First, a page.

• Non-fungible tokens or “NFTs,” a relatively new form of digitized assets, which may have the characteristics of other digitized assets. In some cases, NFTs have been described as property rights within a blockchain application. (An overview of NFTs and property rights can be found here.)


Fractionary Ownership

Ms. Nappert noted that the tokenization of human activities, where individuals in peer-to-peer environments own a fraction of a larger investment, has radically transformed the field of investments by opening avenues of investment to the broader public such as gold reserves, real estate, art, or even an athlete’s employment contract, prompting the rise of mass claims.

Ms. Nappert presented the impending Binance dispute, which she has also discussed in another blog post, as a case study of the novel types of issues that may also arise in ISDS. The dispute originated when on 19 May 2021 Binance, a Chinese-founded crypto-trading platform, shut down parts of its platform, allegedly causing multi-million-dollar losses for traders who had been prevented from making trades. Soon thereafter, a third-party funder based in Switzerland announced its plan to fund a mass claim seeking redress in a HKIAC “class-action style” arbitration. The dispute raises a number of novel issues that arise from the world of cryptocurrencies such as the identification of proper parties, how responsibility should be ascribed, the potential arbitrability of the dispute, and what law should govern it.


Protection under BITs and the ICSID Convention

Next, Mr. Attanasio discussed whether crypto assets are protected investments under investment treaties.

Mr. Attanasio noted that investment treaties tend to define the concept of protected investments broadly, and so there do not seem to be serious issues with accepting crypto assets as protected investments. Tribunals may find that many cryptocurrencies, stablecoins, and potential future CBDCs qualify as protected investments within the movable property category and, in the case of assets stored in a “wallet” controlled by another party, those investments may be protected as a claim to money or performance.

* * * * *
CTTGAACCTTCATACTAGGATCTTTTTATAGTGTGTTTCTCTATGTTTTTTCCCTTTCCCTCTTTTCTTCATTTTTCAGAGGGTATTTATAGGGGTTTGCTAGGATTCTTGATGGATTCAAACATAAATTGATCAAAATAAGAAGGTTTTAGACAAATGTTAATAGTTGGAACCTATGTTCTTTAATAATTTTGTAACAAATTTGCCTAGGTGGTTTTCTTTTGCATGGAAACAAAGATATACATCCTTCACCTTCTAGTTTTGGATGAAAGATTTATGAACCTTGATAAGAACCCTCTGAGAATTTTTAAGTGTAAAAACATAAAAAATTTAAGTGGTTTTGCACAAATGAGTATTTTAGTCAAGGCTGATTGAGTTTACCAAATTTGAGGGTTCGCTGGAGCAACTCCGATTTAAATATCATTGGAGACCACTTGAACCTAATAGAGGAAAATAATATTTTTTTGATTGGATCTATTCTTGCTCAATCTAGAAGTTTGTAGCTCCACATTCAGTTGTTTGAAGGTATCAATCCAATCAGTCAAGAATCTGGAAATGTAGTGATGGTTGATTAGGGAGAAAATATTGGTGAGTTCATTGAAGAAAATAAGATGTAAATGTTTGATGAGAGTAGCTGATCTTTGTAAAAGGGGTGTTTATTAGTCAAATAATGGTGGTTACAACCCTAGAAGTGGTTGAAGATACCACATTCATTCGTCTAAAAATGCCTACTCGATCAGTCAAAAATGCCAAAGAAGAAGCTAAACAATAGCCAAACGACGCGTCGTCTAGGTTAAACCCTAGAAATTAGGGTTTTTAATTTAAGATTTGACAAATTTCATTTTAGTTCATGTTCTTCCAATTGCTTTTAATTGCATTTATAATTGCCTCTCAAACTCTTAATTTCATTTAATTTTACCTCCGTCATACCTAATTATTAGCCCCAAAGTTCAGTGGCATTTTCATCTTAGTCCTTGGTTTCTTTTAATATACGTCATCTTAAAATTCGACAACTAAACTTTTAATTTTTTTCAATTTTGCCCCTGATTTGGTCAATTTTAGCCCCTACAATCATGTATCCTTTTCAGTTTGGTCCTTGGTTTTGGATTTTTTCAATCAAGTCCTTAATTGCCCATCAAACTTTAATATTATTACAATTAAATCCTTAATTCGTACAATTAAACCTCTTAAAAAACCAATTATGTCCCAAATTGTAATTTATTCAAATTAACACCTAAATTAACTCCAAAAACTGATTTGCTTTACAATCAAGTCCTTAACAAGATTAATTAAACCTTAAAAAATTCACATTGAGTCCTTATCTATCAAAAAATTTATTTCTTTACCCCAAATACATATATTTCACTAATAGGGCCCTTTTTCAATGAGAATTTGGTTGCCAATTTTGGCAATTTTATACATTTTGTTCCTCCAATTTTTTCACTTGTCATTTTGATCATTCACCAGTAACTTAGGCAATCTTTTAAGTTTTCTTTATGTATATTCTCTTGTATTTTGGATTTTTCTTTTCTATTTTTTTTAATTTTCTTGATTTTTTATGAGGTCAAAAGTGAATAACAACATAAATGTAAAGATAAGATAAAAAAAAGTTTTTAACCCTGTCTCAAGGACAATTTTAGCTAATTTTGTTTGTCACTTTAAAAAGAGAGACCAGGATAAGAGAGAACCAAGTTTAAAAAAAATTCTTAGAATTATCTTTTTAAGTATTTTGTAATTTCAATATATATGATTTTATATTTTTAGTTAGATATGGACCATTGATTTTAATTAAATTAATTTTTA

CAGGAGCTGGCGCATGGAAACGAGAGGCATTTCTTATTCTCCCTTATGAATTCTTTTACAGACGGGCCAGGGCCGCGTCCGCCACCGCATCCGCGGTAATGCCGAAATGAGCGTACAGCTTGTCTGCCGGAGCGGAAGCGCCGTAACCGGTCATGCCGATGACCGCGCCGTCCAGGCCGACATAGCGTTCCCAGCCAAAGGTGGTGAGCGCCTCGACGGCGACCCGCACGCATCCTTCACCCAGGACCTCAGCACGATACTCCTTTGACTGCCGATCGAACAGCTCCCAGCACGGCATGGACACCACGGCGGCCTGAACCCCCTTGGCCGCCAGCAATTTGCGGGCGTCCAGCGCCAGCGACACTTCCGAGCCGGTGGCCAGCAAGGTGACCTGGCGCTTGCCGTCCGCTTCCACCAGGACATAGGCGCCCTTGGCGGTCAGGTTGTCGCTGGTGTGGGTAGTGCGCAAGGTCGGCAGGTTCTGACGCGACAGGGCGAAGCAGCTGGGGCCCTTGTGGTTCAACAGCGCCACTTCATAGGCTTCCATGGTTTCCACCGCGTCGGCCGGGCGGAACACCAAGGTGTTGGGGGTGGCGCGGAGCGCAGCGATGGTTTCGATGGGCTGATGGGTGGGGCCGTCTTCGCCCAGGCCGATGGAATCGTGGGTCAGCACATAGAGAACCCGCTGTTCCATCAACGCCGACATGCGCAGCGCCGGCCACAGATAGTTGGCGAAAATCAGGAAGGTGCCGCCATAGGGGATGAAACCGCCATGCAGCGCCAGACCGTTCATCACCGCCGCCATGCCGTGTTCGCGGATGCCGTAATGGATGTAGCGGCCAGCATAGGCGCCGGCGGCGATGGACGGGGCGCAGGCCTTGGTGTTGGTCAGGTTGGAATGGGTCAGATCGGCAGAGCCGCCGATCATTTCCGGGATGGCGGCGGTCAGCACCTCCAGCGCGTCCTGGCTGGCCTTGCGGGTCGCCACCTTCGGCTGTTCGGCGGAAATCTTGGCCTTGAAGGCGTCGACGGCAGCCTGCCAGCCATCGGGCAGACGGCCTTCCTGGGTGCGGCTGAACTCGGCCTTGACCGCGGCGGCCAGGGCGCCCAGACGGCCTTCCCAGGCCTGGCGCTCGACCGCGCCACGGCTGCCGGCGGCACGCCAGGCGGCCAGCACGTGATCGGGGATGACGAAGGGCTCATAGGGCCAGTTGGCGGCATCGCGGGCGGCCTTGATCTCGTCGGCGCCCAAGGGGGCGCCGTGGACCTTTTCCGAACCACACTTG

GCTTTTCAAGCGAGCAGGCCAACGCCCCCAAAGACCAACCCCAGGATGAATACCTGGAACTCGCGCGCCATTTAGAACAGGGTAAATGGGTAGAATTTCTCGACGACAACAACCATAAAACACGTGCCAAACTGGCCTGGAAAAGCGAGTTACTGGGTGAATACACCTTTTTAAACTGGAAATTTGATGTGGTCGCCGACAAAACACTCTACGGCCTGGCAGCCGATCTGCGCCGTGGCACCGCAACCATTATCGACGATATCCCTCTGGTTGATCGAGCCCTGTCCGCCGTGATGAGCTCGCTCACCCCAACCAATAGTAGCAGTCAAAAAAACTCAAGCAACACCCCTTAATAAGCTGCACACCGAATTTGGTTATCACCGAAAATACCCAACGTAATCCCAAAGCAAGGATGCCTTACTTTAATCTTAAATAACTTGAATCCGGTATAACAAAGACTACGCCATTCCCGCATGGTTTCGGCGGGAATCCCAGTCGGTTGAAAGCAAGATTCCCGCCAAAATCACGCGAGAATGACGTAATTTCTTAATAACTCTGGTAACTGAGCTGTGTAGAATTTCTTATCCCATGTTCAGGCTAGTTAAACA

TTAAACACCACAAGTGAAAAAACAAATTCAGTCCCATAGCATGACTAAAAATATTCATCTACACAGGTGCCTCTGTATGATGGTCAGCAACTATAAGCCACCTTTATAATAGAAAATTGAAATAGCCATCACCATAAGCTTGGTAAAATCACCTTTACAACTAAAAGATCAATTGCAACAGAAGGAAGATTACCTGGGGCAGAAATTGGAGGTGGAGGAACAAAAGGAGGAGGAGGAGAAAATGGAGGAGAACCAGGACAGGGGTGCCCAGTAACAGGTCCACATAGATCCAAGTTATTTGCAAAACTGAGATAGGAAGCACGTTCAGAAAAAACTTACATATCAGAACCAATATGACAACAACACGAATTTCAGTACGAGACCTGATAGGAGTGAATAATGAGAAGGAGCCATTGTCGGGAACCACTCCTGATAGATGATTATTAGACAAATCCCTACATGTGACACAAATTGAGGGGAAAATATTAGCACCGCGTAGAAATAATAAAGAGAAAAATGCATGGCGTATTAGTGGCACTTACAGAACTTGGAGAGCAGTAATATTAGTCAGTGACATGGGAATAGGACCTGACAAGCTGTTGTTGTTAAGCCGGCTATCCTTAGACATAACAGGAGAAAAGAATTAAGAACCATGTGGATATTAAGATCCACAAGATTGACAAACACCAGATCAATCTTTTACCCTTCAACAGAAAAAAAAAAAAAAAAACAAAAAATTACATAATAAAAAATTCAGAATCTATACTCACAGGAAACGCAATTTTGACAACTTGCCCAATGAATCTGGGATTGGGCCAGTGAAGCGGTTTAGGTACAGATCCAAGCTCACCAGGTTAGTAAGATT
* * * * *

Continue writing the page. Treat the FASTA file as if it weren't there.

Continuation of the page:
However, whether such assets will be considered located in a qualifying location for treaty protection is more problematic. Abaclat v. Argentina states, in the context of disputes over bonds, that “the relevant criteria should be where and/or for the benefit of whom the funds were ultimately used, and not the place where the funds were paid out or transferred.”1)Abaclat and Others v. Argentina, ICSID Case No. ARB/07/5, Decision on Jurisdiction and Admissibility, para 374. It may be hard to apply this test to crypto assets, as the locus of the investment may not be where the regulatory action affecting the investment took place. Nevertheless, it is possible that at least some tribunals will try to expand the test to find otherwise.